Black and white 5" x 4" negative showing the newly erected Cromwell, Chandris Line office building, on the corner of Bourke & Elizabeth Streets Melbourne, on 26 March 1971. This new structure replaced the original Cromwell Building, a landmark Victorian building which was constructed in 1886. The new, brown-brick office tower was in turn demolished in the 1990s, just twenty years after its construction.

This image is part of the Laurie Richards Collection at Museum Victoria comprising approximately 85,000 negatives taken by the Melbourne based Laurie Richards Studio between the 1950s -1970s. These negatives are all mostly large format [5"x 4"/ 12.5 x 10 cm], black and white images, though a significant number are in colour. The many photographic jobs that were undertaken in the course of thirty years are itemised in a set of log books, copies of which are also held by Museum Victoria.

Laurie Richards was a professional photographer who began his career as a photo-journalist, working for the Advertiser newspaper in Adelaide, and the Argus and the Herald newspapers in Melbourne. In 1953, he opened his own business and set up a photographic studio at his home at 4 Tower Avenue, Alphington, an inner suburb of Melbourne. At its peak, in the late 1960s, the Laurie Richards Studio was one of Melbourne's pre-eminent commercial photographic studios, employing twelve photographers. The Laurie Richards Studio worked mainly in advertising and public relations, and had a broad clientele which included commercial companies, government institutions and the entertainment industry.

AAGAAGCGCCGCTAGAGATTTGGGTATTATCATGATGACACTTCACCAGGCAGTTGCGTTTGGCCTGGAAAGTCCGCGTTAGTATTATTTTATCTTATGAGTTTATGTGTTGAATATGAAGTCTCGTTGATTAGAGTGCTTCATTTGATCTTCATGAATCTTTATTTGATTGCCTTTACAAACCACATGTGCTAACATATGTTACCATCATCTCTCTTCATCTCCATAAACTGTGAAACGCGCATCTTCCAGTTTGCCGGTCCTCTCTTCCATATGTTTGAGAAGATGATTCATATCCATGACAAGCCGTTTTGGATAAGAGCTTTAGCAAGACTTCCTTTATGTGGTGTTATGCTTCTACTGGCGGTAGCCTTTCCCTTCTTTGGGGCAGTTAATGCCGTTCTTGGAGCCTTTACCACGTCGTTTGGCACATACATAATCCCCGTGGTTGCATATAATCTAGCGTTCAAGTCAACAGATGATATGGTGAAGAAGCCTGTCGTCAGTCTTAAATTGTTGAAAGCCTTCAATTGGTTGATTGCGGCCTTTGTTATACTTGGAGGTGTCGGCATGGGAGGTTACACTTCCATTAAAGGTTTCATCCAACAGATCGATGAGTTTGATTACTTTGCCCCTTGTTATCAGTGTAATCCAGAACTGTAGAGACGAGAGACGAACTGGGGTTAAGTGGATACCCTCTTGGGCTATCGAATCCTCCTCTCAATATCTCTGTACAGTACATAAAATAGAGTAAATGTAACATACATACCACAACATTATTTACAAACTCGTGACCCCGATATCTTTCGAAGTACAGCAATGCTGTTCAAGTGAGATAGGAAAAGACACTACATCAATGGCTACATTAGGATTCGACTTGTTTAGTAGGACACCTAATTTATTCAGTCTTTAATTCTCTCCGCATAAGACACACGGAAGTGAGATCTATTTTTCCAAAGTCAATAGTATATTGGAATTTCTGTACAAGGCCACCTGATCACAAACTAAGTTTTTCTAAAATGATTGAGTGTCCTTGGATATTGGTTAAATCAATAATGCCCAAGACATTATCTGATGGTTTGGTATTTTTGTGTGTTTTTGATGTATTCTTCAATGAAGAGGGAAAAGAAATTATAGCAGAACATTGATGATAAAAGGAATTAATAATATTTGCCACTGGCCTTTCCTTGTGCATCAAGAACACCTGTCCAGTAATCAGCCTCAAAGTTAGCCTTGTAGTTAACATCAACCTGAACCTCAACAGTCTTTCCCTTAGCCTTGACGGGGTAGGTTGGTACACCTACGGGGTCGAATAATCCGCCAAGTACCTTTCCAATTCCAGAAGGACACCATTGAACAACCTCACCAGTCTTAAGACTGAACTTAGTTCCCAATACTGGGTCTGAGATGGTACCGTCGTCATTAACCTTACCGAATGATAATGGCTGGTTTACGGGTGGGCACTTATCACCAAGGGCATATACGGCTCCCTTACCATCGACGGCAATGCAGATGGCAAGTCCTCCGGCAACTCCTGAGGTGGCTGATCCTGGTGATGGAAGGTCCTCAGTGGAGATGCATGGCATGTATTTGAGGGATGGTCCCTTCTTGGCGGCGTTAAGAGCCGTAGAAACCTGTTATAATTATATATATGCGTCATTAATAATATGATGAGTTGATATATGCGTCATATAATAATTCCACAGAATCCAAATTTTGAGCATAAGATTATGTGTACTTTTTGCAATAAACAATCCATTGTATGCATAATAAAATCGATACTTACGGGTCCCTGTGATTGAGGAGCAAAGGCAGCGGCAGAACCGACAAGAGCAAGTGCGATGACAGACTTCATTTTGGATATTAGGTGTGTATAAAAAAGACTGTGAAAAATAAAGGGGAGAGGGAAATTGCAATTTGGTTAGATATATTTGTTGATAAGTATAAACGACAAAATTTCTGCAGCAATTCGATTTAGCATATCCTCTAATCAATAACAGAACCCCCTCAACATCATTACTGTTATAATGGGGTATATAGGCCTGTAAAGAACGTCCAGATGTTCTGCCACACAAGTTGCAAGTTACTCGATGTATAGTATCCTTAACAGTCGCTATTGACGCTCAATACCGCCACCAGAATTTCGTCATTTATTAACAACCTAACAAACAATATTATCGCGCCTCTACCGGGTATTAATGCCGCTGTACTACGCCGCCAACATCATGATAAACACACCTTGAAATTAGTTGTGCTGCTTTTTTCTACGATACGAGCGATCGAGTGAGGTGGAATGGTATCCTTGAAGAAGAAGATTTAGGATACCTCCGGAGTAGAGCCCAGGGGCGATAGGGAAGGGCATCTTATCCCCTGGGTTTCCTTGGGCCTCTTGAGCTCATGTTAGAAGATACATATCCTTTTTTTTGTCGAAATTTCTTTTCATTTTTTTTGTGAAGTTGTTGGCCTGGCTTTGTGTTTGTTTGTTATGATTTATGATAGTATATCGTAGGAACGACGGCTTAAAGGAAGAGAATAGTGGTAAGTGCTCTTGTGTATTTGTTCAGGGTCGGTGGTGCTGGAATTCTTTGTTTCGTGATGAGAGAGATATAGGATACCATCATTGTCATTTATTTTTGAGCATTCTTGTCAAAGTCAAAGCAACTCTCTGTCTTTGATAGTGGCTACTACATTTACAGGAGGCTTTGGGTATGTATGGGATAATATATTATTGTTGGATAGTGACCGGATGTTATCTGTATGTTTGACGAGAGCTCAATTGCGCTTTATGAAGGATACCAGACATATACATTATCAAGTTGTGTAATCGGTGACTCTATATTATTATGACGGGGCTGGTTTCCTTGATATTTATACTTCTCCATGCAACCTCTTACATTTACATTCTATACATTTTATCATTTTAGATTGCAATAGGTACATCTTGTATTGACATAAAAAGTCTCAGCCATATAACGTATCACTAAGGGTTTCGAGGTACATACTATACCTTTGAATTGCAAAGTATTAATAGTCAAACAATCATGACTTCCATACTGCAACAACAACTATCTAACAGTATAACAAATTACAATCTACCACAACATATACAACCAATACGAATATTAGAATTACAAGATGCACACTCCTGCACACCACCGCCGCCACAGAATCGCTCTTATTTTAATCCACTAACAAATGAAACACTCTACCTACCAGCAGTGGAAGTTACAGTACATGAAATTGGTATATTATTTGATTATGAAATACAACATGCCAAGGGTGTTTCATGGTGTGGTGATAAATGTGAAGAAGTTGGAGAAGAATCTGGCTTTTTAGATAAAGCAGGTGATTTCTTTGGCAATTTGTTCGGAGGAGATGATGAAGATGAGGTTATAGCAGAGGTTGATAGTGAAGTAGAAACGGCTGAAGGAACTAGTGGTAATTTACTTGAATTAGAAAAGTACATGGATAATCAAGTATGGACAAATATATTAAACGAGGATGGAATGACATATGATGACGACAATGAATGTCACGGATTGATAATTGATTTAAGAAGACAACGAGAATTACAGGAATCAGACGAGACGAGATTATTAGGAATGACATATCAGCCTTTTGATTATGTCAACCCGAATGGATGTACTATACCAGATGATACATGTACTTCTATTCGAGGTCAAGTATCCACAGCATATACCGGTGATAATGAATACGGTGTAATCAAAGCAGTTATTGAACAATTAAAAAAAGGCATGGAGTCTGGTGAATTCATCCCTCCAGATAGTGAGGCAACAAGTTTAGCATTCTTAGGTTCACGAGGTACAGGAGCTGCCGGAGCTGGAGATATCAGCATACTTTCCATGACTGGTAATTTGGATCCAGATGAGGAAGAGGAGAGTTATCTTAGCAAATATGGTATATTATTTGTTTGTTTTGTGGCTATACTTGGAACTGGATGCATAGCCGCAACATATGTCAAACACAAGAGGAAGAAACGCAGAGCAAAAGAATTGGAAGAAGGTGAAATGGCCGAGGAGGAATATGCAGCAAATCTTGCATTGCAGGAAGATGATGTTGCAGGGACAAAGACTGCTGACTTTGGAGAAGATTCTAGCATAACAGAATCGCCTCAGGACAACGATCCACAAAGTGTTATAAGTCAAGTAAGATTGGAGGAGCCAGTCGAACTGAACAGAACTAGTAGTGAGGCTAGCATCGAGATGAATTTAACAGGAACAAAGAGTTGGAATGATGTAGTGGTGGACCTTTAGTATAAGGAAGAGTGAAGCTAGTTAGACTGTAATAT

Description of Content

View of a high rise office building [about 15 stories] on a busy city street, Bourke Street in Melbourne, taken from beneath a verandah on the opposite side of the street. A tram is travelling past the building and, diagonally opposite, pedestrians are crossing the road in the foreground. On the street perpendicular to the tram [Elizabeth Street], a number of cars, another tram and a tramstop can also be seen. Other buildings are visible, including the State Savings Bank of Victoria head office [at left] and Coles and Garrard.

Physical Description

Black and white 5" x 4" cellullose acetate negative.


Because of the breadth of both the subject matter photographed and the diverse businesses which commissioned the work, and the excellent documentation that accompanies the collection, the Laurie Richards Collection at Museum Victoria is an invaluable record of Melbourne’s commercial and industrial past and as such gives an insight into the social history of that period.

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